Crown Prosecution Service inspectors have warned that the criminal justice system cannot afford more delays and inefficiency after finding that the CPS and police’s focus on improving disclosure is starting to drift.
In January, HM Crown Prosecution Service Inspectorate said the CPS’s disclosure of evidence was still sub-standard despite early signs of improvement. In a follow-up report published today, inspectors said there was evidence of improvement in some aspects of performance since the January review ‘but also of slight deterioration in some aspects’.
Cases examined by inspectors were charged on or after 1 August 2019 and listed for the Crown court up to 20 March 2020. Inspectors deliberately decided not to include cases being dealt with during lockdown. The report does not include rape cases, which is the subject of a joint inspection.
The report says: ‘This inspection shows that on a number of measures, the prosecution team partnership is under strain. The police’s compliance with the requirements is deteriorating, the CPS’s feedback has decreased, and this culminates in weaker management and handling of disclosure material. The result is a less efficient system; given the impact of the coronavirus, the last thing the criminal justice system can afford is more delays and inefficiency caused by rework.’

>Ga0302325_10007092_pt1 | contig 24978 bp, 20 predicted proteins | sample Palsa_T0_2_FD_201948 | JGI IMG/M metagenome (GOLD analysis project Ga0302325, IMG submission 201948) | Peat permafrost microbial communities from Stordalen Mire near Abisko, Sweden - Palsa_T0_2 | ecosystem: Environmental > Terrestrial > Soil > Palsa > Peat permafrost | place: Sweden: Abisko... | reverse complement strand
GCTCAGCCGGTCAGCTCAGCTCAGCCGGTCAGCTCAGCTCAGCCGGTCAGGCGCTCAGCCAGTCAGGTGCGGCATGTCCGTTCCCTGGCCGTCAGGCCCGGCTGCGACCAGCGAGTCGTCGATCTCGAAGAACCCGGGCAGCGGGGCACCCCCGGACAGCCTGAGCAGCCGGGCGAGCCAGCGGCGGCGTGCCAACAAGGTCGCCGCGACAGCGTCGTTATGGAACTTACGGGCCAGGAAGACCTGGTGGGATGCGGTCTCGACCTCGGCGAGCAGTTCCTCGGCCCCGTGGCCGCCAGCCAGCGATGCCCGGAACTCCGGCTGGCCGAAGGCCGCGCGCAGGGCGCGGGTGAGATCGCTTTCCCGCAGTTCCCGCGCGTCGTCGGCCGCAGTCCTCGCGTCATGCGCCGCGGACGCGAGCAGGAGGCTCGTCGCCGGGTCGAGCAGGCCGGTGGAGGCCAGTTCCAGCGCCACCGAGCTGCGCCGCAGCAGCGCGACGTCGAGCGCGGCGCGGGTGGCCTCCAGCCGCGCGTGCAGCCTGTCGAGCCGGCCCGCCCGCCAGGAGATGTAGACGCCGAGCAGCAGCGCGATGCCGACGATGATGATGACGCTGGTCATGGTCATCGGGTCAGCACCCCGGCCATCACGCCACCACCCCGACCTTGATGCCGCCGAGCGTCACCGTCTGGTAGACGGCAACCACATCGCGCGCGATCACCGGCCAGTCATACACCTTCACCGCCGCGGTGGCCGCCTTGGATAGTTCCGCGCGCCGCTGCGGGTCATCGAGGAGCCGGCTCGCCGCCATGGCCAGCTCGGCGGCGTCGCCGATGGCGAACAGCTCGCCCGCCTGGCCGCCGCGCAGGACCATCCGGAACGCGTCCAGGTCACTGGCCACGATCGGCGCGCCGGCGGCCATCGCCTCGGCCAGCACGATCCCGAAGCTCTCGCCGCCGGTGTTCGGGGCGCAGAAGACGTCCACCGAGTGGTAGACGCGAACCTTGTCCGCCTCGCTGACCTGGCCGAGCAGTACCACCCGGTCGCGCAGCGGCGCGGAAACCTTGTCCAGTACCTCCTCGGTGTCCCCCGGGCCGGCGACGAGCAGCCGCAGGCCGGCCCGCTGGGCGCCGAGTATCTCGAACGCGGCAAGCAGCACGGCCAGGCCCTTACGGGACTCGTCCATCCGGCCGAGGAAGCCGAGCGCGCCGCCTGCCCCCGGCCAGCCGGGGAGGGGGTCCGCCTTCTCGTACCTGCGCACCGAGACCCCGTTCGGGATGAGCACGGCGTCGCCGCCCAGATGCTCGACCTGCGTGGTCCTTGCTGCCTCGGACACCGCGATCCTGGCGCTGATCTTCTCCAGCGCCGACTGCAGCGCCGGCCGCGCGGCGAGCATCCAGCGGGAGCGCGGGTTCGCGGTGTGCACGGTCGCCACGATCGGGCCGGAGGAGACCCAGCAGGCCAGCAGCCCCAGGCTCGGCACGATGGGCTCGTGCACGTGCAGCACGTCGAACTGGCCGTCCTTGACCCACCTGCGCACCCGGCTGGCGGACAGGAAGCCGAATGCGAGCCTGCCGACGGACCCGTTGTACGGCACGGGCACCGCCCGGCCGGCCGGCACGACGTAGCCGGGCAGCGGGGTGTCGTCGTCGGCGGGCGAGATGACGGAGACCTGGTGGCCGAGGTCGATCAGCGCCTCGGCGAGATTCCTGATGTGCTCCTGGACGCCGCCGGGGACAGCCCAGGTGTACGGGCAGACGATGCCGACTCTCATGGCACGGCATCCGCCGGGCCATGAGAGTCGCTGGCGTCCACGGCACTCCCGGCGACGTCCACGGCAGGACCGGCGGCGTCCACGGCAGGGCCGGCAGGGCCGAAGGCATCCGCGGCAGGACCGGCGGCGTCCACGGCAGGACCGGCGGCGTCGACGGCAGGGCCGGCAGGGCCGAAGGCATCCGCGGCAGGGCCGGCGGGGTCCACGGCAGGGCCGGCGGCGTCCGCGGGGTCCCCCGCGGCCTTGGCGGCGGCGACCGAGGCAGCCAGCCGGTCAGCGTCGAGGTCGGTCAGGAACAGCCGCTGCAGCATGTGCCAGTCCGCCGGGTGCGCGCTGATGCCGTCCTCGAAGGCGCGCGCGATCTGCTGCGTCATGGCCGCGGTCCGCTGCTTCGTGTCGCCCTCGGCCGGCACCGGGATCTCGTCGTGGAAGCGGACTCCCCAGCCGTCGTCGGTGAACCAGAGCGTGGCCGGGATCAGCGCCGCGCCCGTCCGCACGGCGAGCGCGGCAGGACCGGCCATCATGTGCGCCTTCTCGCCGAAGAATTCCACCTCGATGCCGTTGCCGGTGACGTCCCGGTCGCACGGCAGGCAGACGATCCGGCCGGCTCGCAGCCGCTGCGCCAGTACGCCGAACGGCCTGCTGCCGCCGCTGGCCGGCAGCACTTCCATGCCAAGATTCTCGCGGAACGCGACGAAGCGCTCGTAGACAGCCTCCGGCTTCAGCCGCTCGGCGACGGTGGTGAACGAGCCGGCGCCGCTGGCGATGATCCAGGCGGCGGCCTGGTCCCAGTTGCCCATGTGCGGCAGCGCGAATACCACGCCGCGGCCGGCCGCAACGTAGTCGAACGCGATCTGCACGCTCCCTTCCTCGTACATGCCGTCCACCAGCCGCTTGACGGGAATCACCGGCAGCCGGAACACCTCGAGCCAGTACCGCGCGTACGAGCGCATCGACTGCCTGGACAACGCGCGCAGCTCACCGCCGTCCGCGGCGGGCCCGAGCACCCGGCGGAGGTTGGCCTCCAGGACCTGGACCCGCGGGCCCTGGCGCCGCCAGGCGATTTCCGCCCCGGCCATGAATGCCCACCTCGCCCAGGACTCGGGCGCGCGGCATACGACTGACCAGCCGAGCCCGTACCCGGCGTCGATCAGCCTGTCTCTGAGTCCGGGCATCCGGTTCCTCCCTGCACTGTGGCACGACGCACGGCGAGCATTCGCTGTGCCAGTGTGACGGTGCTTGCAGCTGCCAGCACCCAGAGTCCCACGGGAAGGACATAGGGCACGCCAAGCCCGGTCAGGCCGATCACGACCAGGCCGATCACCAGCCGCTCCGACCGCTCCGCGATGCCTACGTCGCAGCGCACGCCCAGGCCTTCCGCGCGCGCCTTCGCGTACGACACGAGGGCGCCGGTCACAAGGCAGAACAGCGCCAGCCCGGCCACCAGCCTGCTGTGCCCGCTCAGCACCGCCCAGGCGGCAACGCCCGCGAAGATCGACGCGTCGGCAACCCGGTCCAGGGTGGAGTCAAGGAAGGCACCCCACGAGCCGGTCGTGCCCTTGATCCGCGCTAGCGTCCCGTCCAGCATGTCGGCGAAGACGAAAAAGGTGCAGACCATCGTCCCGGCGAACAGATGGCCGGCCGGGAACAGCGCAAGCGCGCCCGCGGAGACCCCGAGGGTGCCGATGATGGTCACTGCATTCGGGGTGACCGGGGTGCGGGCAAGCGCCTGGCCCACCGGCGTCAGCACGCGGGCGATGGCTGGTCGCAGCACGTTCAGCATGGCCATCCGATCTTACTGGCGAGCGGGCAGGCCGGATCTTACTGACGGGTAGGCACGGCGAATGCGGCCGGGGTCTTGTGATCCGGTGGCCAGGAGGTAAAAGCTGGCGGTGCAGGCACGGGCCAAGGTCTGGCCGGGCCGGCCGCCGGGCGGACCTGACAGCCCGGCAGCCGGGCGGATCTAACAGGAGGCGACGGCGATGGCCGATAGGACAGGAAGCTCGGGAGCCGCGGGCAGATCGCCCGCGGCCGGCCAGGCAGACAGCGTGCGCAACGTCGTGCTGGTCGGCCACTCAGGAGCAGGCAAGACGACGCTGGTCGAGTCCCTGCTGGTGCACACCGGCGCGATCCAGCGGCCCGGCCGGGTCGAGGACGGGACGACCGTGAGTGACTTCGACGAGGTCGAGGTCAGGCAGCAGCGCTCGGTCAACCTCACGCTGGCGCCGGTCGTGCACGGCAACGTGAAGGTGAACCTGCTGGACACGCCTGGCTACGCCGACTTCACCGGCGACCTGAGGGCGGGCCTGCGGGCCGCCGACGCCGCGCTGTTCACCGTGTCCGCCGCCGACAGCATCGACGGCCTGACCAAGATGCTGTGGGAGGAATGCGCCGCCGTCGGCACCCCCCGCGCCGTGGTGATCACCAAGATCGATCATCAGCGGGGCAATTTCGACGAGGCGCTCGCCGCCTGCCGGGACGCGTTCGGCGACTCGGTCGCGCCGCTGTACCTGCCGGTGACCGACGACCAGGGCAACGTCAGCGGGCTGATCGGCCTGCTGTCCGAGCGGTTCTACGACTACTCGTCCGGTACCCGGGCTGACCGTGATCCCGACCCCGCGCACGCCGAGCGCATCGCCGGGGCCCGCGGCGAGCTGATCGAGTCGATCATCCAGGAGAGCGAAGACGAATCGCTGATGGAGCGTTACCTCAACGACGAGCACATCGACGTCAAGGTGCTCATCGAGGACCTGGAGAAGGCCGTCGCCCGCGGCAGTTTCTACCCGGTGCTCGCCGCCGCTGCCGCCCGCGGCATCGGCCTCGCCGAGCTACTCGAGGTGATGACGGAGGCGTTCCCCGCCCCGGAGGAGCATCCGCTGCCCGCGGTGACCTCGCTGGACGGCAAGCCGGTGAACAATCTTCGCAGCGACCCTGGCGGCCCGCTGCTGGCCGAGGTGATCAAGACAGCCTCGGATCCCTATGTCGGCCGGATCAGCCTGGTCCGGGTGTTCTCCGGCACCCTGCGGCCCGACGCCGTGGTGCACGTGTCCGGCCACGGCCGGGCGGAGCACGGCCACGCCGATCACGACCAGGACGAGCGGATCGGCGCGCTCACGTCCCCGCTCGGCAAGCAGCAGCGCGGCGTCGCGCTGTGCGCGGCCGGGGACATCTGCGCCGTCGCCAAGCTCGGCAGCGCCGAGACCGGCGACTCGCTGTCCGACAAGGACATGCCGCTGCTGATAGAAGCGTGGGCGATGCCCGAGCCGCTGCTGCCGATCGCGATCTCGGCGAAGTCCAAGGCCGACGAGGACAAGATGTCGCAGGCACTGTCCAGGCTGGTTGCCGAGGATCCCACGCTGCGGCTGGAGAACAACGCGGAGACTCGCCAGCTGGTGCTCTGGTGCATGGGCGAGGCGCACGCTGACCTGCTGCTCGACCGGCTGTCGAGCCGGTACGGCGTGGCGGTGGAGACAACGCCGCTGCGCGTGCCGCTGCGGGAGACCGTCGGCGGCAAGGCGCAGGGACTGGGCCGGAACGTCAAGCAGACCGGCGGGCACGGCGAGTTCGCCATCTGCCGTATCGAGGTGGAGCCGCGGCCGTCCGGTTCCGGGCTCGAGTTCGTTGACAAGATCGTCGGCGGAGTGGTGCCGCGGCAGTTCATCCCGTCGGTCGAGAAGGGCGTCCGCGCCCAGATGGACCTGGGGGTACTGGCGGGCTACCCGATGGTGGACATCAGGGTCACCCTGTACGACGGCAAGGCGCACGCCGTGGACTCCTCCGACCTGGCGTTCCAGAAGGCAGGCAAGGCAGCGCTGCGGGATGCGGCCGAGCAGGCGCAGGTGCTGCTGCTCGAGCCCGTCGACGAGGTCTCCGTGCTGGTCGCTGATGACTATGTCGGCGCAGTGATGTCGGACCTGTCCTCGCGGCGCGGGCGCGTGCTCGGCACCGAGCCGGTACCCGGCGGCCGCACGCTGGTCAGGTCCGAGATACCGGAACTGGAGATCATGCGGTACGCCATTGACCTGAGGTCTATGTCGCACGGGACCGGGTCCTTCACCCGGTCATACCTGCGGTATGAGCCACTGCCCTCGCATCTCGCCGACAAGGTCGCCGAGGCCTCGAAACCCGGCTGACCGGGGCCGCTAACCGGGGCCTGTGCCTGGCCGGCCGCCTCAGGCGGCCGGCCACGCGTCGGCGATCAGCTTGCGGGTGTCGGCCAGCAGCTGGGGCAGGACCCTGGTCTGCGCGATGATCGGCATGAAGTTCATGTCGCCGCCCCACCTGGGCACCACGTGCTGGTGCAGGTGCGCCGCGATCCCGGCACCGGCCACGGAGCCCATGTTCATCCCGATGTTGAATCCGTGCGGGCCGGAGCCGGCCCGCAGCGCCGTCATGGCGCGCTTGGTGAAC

Following publication of the report, Jo Jakymec, CPS disclosure lead, said: 'A significant programme of joint CPS/police work is underway to make sure the cultural changes needed to drive lasting improvement to disclosure are bedding in. We’ve always said this won’t happen overnight but clearly further action is needed to provide the service the public rightly expect.
'We are pleased some progress has been made and accept the report’s recommendations for CPS in full. The forthcoming Attorney General’s guidelines, and our updated charging guidance due at the end of the year will also give further clarity and provide a catalyst for positive change.
'Working with police colleagues, our commitment to get this right remains as strong as ever and we continue to work to recruit more prosecutors to help futureproof our work around disclosure.'
Shadow attorney general Lord Falconer said: ‘With coronavirus and the CPS case backlog increasing, the last thing the criminal justice system can afford now is more delay and unfairness. That’s invariably the consequence of inadequate disclosure.’